Ocklawaha River Restoration
The Silver Springs Alliance, along with its many allies, supports restoration of the Ocklawaha River by breach of the Kirkpatrick Dam. A recent economic study conducted by the University of Florida analyzes the economic implications of a restored Ocklawaha.
Learn more about this study, and the ecological and economic benefits of breaching the dam here.
Sleepy Creek Lands
Sleepy Creeks Lands, also known as Adena Springs Ranch, is a massive cattle operation located in Marion County, which continues to seek large water withdrawals from the Floridan Aquifer. Silver Springs, which has already lost over 30% of its flow, also depends upon the Floridan Aquifer as a source of groundwater. Sleepy Creek's efforts to seek additional water withdrawals within the Silver Springs springshed have been challenged by local advocates and environmental groups in court.
Unfortunately, Sleepy Creek Lands has been granted two consumptive use permits by the St. Johns River Water Management District that allow them to withdraw an annual average of 2.68 million gallons of water per day. This will not be the last time we hear from sleepy Creek Lands, and the Alliance will support and assist with the continued efforts of its fellow advocates to protect Silver Springs from further degradation.
Follow the Alliance on Facebook to receive updates on this issue.
Photo by John Moran, Springs Eternal Project
Silver Springs Basin Management Action Plan (BMAP)
Algae growth has become increasingly visible at Silver Springs and is caused by nitrogen pollution from septic tanks and a large agricultural presence in the springshed. In order to meet the state-imposed nitrogen standard of 0.35 mg/L, nitrogen loading to the springshed must be reduced. In 2012, the Florida Department of Environmental Protection (FDEP) set a nitrogen reduction goal of 79% for Silver Springs and adopted a nutrient reduction plan known as a Basin Management Action Plan (BMAP) in 2015. The Alliance was originally listed as a stakeholder in the planning process, but requested that its name be removed from the BMAP after its concerns that the plan will not achieve nitrogen reduction at Silver Springs were largely ignored. You can view the BMAP for Silver Springs here.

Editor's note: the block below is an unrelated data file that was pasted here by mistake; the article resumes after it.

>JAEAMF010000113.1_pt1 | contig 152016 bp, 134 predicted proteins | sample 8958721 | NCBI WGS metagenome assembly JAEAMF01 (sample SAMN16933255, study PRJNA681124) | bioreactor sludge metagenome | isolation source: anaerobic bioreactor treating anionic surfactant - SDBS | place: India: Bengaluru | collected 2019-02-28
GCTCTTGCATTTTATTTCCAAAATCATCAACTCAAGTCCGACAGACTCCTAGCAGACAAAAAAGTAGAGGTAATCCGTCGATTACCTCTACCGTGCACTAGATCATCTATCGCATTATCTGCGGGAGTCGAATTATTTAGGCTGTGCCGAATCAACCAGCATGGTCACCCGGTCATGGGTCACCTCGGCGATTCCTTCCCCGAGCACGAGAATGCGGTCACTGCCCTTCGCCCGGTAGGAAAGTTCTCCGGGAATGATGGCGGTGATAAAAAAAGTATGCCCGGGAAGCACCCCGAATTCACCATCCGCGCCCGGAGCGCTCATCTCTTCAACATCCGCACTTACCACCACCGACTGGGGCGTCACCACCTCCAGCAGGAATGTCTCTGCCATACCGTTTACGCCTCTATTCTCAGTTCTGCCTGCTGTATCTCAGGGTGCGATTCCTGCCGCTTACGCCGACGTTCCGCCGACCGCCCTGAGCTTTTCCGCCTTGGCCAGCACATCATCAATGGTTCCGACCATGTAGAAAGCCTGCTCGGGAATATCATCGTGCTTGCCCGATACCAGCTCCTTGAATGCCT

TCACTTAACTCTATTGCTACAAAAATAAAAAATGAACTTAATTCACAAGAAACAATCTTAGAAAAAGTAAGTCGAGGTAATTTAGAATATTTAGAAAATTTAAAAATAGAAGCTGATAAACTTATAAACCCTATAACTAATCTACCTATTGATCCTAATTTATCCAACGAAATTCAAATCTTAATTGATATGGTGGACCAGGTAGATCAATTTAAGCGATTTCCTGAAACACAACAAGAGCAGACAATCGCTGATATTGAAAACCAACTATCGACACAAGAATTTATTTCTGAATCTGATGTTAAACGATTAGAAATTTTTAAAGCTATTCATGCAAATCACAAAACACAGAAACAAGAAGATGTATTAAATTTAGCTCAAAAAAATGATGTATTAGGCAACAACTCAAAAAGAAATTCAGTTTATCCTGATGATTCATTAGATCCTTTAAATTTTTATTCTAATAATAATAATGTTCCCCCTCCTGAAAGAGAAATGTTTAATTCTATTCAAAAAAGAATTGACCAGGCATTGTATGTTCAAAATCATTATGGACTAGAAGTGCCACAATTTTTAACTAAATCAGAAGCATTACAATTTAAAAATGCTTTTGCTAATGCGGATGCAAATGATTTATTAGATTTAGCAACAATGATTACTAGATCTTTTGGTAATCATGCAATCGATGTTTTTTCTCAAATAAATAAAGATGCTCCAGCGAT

Silver Springs Minimum Flows and Levels (MFL)
The St. Johns River Water Management District set its Minimum Flow and Level (MFL) for Silver Springs in 2017 and the Florida Legislature adopted the MFL in 2018 following an unsuccessful legal challenge by advocates arguing that the MFL would not protect Silver Springs from significant harm. The Silver Springs Alliance asserts that the MFL will continue to allow flow declines to occur at Silver springs, which has lost over 30% of its flow in the last 50 years. The model utilized to develop the MFL has been shown by experts to be inaccurate and unreliable in predicting water availability.
The Florida Springs Institute released comments on March 16, 2017, about the Silver Springs MFL prior to its adoption, concluding that the MFL will allow an additional withdrawal of 10 million gallons per day of water from Silver Springs, and that the flow at Silver Springs had already been below the recommended minimum for 15 of the previous 16 years.